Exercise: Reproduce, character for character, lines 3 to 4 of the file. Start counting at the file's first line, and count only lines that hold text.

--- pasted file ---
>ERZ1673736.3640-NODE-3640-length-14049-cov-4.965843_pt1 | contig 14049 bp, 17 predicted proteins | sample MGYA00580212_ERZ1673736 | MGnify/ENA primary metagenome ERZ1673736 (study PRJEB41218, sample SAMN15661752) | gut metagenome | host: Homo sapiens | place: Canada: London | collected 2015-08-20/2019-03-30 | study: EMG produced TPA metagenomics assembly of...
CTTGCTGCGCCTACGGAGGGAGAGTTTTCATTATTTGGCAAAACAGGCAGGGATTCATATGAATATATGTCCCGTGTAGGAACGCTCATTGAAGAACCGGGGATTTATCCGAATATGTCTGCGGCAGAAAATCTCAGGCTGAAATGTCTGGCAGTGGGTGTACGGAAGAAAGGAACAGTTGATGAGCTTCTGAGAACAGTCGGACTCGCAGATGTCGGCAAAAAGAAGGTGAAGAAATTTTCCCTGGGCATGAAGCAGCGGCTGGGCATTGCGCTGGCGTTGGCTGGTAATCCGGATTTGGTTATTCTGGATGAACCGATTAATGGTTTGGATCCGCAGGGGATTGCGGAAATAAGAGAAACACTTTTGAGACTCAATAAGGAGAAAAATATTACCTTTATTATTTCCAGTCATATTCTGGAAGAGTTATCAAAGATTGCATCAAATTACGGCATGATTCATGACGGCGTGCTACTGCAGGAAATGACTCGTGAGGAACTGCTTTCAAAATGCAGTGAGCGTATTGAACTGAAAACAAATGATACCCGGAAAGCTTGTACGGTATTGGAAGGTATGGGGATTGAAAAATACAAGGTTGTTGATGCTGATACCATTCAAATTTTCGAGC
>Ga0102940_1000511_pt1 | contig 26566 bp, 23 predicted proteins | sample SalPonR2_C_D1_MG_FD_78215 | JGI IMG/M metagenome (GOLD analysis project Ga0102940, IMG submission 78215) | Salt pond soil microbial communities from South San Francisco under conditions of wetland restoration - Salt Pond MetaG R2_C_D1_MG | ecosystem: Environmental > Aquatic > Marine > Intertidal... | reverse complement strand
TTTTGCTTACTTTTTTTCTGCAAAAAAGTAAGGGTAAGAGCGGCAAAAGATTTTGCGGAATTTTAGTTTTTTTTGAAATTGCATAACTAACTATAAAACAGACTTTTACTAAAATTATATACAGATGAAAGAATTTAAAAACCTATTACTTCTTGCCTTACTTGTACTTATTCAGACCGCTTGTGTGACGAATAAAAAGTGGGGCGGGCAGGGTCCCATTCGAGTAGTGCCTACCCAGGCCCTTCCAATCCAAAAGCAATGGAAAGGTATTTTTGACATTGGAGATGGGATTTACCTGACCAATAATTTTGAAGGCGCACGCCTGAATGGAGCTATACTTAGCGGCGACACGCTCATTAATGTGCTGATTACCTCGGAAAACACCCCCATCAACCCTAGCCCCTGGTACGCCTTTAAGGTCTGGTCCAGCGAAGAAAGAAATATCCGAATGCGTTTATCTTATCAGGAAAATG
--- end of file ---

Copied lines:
>Ga0102940_1000511_pt1 | contig 26566 bp, 23 predicted proteins | sample SalPonR2_C_D1_MG_FD_78215 | JGI IMG/M metagenome (GOLD analysis project Ga0102940, IMG submission 78215) | Salt pond soil microbial communities from South San Francisco under conditions of wetland restoration - Salt Pond MetaG R2_C_D1_MG | ecosystem: Environmental > Aquatic > Marine > Intertidal... | reverse complement strand
TTTTGCTTACTTTTTTTCTGCAAAAAAGTAAGGGTAAGAGCGGCAAAAGATTTTGCGGAATTTTAGTTTTTTTTGAAATTGCATAACTAACTATAAAACAGACTTTTACTAAAATTATATACAGATGAAAGAATTTAAAAACCTATTACTTCTTGCCTTACTTGTACTTATTCAGACCGCTTGTGTGACGAATAAAAAGTGGGGCGGGCAGGGTCCCATTCGAGTAGTGCCTACCCAGGCCCTTCCAATCCAAAAGCAATGGAAAGGTATTTTTGACATTGGAGATGGGATTTACCTGACCAATAATTTTGAAGGCGCACGCCTGAATGGAGCTATACTTAGCGGCGACACGCTCATTAATGTGCTGATTACCTCGGAAAACACCCCCATCAACCCTAGCCCCTGGTACGCCTTTAAGGTCTGGTCCAGCGAAGAAAGAAATATCCGAATGCGTTTATCTTATCAGGAAAATG